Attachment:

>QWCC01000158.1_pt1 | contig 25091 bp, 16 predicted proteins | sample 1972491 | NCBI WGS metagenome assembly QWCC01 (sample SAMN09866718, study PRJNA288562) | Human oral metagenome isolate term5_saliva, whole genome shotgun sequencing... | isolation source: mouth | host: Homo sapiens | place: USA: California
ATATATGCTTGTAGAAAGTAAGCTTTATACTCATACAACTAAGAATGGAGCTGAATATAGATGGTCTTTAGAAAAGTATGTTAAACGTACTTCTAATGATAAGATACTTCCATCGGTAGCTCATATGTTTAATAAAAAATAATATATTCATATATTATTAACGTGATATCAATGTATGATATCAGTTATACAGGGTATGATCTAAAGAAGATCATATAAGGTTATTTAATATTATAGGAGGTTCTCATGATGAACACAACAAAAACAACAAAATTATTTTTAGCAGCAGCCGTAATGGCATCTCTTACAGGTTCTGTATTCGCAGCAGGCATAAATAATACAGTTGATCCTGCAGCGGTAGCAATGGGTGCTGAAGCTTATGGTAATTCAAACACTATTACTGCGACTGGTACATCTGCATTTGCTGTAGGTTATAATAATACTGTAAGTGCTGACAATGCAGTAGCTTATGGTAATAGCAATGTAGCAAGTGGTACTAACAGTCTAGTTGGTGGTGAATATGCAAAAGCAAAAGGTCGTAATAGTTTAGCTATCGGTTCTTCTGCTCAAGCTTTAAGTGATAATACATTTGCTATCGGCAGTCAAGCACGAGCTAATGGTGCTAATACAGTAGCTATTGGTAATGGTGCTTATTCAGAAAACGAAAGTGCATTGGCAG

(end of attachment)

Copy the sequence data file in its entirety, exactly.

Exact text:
>QWCC01000158.1_pt1 | contig 25091 bp, 16 predicted proteins | sample 1972491 | NCBI WGS metagenome assembly QWCC01 (sample SAMN09866718, study PRJNA288562) | Human oral metagenome isolate term5_saliva, whole genome shotgun sequencing... | isolation source: mouth | host: Homo sapiens | place: USA: California
ATATATGCTTGTAGAAAGTAAGCTTTATACTCATACAACTAAGAATGGAGCTGAATATAGATGGTCTTTAGAAAAGTATGTTAAACGTACTTCTAATGATAAGATACTTCCATCGGTAGCTCATATGTTTAATAAAAAATAATATATTCATATATTATTAACGTGATATCAATGTATGATATCAGTTATACAGGGTATGATCTAAAGAAGATCATATAAGGTTATTTAATATTATAGGAGGTTCTCATGATGAACACAACAAAAACAACAAAATTATTTTTAGCAGCAGCCGTAATGGCATCTCTTACAGGTTCTGTATTCGCAGCAGGCATAAATAATACAGTTGATCCTGCAGCGGTAGCAATGGGTGCTGAAGCTTATGGTAATTCAAACACTATTACTGCGACTGGTACATCTGCATTTGCTGTAGGTTATAATAATACTGTAAGTGCTGACAATGCAGTAGCTTATGGTAATAGCAATGTAGCAAGTGGTACTAACAGTCTAGTTGGTGGTGAATATGCAAAAGCAAAAGGTCGTAATAGTTTAGCTATCGGTTCTTCTGCTCAAGCTTTAAGTGATAATACATTTGCTATCGGCAGTCAAGCACGAGCTAATGGTGCTAATACAGTAGCTATTGGTAATGGTGCTTATTCAGAAAACGAAAGTGCATTGGCAG